In an astonishing display of naked assholery (like even worse than the yodeling vegan baby kind), Texas Gov. Greg Abbott ordered yesterday that each county in the state can have only one drop-off point for absentee ballots, effective today. Several large (and surprise! heavily Democratic) counties had already set up multiple ballot collection locations, to make voting easier during the pandemic. Those sites will be shuttered today, even though the counties have already begun collecting ballots, and had announced the locations to voters, so that's going to lead to all sorts of confusion. As intended.

Abbott's order will be especially tough on Harris County, Texas's most populous with 4.7 million people, and home to Houston, which had opened 11 absentee ballot collection offices. We're not talking drop-off boxes like many states have; these are staffed locations where people must show photo ID to drop off a ballot. And Travis County (Austin) has four sites, too. Despite that, Abbot's office claimed the restrictions were absolutely necessary to ensure "ballot security," even though voting fraud is extremely rare for both in-person and absentee voting.

And this is fun! In addition to limiting the number of ballot collection points, Abbott ordered that county clerks "allow poll watchers to observe any activity conducted at the early voting clerk's office location," including observing voters showing their ID to the poll workers. At this time, people dropping off their ballots will not yet be required to take a DNA test to prove they are who they claim to be.

Democratic groups may file a lawsuit as early as today to get the sites opened again.


Texas's Republicans from Abbott on down have doggedly opposed most measures other states have taken to make voting easier, refusing to relax the state's already strict requirements for absentee voting. Abbott did allow a couple of small concessions to reduce crowding at the polls on Election Day: He added six days to the early-voting period, and he allowed early drop-off for absentee ballots, which normally can only be dropped off on Election Day. (And wouldn't you know it, a group of Houston wingnuts have sued to overturn even those accommodations, claiming that Abbott had exceeded his authority.)

Otherwise, as the Texas Tribune explains, the state's absentee voting remains as it had been, one of the strictest in the nation:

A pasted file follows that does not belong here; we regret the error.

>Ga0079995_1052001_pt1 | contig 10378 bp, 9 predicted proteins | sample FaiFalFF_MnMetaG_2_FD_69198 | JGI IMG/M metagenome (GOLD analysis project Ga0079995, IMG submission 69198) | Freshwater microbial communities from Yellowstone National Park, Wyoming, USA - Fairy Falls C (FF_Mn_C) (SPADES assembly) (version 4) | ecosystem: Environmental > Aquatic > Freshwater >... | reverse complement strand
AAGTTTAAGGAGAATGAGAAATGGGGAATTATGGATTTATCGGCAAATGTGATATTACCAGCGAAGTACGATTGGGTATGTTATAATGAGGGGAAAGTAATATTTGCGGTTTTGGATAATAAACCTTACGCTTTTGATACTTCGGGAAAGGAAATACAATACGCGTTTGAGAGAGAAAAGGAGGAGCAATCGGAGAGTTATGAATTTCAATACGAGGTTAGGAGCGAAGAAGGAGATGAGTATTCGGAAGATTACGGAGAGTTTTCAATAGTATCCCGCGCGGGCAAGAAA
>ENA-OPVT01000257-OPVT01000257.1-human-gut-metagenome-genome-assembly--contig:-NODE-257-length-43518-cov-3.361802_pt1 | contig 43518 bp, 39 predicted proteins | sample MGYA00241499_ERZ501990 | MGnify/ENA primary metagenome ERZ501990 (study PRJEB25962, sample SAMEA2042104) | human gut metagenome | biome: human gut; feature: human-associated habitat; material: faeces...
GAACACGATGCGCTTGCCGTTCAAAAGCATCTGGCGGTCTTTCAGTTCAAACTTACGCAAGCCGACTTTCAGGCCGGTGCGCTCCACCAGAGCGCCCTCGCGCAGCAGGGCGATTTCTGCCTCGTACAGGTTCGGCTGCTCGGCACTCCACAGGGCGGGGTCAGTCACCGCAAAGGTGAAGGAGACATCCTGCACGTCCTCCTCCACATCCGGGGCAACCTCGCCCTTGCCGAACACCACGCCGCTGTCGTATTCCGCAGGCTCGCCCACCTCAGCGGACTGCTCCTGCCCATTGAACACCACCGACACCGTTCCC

Voters qualify only if they are 65 or older, are confined in jail but otherwise eligible, are outside of their county through the election period, or cite a disability or illness. The Texas Supreme Court has ruled that lack of immunity to the coronavirus does not itself constitute disability, but that voters must consider that alongside their own personal medical history to decide whether they are eligible. Election administrators do not have the power to vet a voter's disability claims or demand documentation, but providing false information is a crime.

In his press release, Abbott claimed this was all for voters' own good, because the state "has a duty to voters to maintain the integrity of our elections," and that the restrictions "will ensure greater transparency and will help stop attempts at illegal voting."

The Texas Tribune notes, with a perfectly straight face, that a spokesperson for Abbott "did not respond to questions about how allowing multiple drop-off locations might lead to fraud." It just would, duh. It only makes sense to have all the absentee voters in the Houston area (Harris County is roughly the size of Rhode Island) cram into a single location to drop off ballots.

Harris County Clerk Chris Hollins condemned the move, accusing Abbott of "going back on his word" by adding restrictions to the small accommodation he'd made on early return of absentee ballots.

Tuesday's proclamation "will result in widespread confusion and voter suppression," Hollis said, while noting that for weeks his county has advertised the multiple locations.

"Our office is more than willing to accommodate poll watchers at mail ballot drop-off locations," Hollins said. "But to force hundreds of thousands of seniors and voters with disabilities to use a single drop-off location in a county that stretches over nearly 2,000 square miles is prejudicial and dangerous."

And then there's the potential for increasing the risk of COVID-19 transmission, since more voters will now have to use just one drop-off point per county. And whee, now they'll be watched over by partisan poll watchers, who are, like voters, exempt from having to wear masks. We bet the volunteers manning the polls on Election Day, and the county workers at the ballot drop-off sites, will be really psyched about that. At least Texas law requires poll watchers not to speak to voters or follow them into voting booths, so the army of GOP poll watchers won't be allowed to literally breathe down voters' necks.

Good luck, Texas! Here's hoping this last minute attempt at voter suppression pisses off enough people to drive Democratic turnout way up.

[Texas Tribune / Office of the Texas Governor / Talking Points Memo / Texas Tribune]

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Doktor Zoom

Doktor Zoom's real name is Marty Kelley, and he lives in the wilds of Boise, Idaho. He is not a medical doctor, but does have a real PhD in Rhetoric. You should definitely donate some money to this little mommyblog where he has finally found acceptance and cat pictures. He is on maternity leave until 2033. Here is his Twitter, also. His quest to avoid prolixity is not going so great.

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